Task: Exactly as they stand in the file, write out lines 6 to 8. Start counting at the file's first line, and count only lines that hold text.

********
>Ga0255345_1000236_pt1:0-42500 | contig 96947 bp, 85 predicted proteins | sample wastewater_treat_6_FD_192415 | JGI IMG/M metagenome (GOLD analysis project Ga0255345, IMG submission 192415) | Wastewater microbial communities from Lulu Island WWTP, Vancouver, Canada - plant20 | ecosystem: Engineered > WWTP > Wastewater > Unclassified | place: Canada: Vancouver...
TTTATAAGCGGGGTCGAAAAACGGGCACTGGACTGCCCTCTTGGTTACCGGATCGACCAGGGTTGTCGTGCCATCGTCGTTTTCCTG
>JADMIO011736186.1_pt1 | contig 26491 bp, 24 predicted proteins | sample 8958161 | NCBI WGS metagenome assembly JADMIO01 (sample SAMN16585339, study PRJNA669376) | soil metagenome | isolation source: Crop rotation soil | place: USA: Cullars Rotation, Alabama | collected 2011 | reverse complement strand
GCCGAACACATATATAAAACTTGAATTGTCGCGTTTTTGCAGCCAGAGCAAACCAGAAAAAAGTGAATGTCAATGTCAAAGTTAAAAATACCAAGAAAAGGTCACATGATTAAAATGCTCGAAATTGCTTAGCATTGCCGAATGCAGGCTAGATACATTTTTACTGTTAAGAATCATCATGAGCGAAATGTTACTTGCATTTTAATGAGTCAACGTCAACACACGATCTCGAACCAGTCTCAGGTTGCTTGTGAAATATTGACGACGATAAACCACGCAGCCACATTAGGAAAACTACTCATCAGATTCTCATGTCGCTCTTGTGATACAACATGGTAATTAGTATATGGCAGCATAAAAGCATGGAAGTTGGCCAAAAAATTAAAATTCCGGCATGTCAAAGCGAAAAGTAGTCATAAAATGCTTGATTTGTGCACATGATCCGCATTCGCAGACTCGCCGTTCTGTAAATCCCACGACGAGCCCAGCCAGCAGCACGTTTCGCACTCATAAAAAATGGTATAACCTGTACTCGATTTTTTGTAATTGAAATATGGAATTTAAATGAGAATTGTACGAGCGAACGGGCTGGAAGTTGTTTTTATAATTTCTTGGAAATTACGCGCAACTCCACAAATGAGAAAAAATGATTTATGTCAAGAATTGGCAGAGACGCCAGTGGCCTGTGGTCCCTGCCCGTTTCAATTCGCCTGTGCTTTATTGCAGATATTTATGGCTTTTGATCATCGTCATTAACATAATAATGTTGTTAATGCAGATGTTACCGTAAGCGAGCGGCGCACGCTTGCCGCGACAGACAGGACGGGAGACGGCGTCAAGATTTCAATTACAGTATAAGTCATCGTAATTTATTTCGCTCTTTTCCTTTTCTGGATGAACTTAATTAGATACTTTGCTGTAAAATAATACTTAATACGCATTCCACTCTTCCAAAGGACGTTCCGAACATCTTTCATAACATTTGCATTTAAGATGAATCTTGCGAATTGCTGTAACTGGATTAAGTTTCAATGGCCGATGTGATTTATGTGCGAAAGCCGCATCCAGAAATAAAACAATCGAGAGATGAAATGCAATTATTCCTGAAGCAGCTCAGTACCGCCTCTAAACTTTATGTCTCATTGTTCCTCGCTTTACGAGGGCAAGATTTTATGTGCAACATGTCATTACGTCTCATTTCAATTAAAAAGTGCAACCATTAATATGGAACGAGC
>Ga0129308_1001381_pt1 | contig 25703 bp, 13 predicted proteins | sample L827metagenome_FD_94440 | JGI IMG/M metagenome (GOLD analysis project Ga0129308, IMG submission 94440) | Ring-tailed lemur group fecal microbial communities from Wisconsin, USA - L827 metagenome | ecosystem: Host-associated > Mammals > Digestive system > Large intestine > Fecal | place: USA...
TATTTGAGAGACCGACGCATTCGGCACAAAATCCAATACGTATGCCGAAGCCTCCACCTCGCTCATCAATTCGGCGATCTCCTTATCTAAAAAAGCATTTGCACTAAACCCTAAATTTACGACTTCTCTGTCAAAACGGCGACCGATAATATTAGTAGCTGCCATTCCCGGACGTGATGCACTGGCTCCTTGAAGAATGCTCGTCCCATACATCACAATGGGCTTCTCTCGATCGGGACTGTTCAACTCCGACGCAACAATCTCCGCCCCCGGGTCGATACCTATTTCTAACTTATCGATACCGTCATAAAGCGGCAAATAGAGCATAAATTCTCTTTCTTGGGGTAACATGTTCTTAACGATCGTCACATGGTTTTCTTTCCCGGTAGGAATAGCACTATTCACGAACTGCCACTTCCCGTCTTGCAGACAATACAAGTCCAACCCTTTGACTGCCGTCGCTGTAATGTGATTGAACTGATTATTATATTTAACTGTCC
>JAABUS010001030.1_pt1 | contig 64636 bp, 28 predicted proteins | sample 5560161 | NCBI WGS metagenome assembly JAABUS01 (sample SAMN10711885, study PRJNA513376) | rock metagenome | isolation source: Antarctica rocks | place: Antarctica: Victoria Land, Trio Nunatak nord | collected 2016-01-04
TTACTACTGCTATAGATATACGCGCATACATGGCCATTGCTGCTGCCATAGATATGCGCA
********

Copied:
TATTTGAGAGACCGACGCATTCGGCACAAAATCCAATACGTATGCCGAAGCCTCCACCTCGCTCATCAATTCGGCGATCTCCTTATCTAAAAAAGCATTTGCACTAAACCCTAAATTTACGACTTCTCTGTCAAAACGGCGACCGATAATATTAGTAGCTGCCATTCCCGGACGTGATGCACTGGCTCCTTGAAGAATGCTCGTCCCATACATCACAATGGGCTTCTCTCGATCGGGACTGTTCAACTCCGACGCAACAATCTCCGCCCCCGGGTCGATACCTATTTCTAACTTATCGATACCGTCATAAAGCGGCAAATAGAGCATAAATTCTCTTTCTTGGGGTAACATGTTCTTAACGATCGTCACATGGTTTTCTTTCCCGGTAGGAATAGCACTATTCACGAACTGCCACTTCCCGTCTTGCAGACAATACAAGTCCAACCCTTTGACTGCCGTCGCTGTAATGTGATTGAACTGATTATTATATTTAACTGTCC
>JAABUS010001030.1_pt1 | contig 64636 bp, 28 predicted proteins | sample 5560161 | NCBI WGS metagenome assembly JAABUS01 (sample SAMN10711885, study PRJNA513376) | rock metagenome | isolation source: Antarctica rocks | place: Antarctica: Victoria Land, Trio Nunatak nord | collected 2016-01-04
TTACTACTGCTATAGATATACGCGCATACATGGCCATTGCTGCTGCCATAGATATGCGCA